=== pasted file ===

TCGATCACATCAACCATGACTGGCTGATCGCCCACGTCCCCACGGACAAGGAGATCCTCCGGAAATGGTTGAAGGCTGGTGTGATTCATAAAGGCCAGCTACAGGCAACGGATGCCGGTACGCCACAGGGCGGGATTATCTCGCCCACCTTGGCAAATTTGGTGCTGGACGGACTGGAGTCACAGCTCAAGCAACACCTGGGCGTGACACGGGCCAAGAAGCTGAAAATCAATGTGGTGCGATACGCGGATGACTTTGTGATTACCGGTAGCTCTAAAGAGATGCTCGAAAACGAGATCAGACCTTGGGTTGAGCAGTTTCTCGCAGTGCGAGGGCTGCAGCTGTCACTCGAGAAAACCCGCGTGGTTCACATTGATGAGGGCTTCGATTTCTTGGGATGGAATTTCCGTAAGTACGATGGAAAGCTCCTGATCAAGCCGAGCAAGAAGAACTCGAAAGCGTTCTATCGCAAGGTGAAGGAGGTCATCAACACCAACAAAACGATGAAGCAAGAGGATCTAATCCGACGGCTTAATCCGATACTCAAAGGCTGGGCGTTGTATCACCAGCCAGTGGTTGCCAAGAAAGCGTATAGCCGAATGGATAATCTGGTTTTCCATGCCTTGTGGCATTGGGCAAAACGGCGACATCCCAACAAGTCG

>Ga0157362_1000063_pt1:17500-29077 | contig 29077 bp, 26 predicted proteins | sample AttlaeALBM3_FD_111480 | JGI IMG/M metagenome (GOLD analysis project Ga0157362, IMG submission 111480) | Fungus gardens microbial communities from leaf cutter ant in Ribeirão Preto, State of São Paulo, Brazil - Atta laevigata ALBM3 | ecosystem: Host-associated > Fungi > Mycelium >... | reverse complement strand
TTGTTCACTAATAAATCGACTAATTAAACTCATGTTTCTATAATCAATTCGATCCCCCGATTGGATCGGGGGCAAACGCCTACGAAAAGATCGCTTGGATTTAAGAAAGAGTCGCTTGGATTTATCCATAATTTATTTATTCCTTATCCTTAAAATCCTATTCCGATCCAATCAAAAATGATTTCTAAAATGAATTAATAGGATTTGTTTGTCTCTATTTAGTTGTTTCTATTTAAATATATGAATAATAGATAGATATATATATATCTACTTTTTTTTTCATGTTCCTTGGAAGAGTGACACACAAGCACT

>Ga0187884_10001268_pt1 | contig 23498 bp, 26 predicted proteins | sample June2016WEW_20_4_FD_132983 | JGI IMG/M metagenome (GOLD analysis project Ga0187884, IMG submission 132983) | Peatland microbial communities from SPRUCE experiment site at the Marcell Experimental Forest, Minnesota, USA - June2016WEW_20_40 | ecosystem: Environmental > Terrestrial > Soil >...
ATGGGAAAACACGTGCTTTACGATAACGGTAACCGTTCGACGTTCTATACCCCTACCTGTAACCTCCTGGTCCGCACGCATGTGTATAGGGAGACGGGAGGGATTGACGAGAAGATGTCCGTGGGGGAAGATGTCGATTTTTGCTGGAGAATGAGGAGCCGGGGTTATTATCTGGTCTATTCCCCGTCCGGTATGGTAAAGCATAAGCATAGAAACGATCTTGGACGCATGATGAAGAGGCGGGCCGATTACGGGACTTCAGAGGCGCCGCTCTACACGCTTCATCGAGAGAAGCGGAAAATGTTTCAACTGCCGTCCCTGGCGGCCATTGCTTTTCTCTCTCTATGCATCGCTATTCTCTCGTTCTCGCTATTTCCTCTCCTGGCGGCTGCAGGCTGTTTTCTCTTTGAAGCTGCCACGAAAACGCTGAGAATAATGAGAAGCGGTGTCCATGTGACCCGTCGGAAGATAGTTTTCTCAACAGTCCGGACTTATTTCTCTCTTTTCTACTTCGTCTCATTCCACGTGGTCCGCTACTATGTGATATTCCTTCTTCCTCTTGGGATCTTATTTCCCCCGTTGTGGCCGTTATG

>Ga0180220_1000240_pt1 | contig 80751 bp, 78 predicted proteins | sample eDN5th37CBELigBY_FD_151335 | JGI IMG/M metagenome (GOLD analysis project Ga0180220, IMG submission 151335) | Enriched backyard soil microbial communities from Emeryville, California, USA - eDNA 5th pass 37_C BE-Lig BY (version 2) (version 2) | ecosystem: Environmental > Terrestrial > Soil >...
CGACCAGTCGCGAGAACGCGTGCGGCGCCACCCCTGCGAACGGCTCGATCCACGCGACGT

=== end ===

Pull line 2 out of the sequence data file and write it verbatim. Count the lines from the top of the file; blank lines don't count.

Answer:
>Ga0157362_1000063_pt1:17500-29077 | contig 29077 bp, 26 predicted proteins | sample AttlaeALBM3_FD_111480 | JGI IMG/M metagenome (GOLD analysis project Ga0157362, IMG submission 111480) | Fungus gardens microbial communities from leaf cutter ant in Ribeirão Preto, State of São Paulo, Brazil - Atta laevigata ALBM3 | ecosystem: Host-associated > Fungi > Mycelium >... | reverse complement strand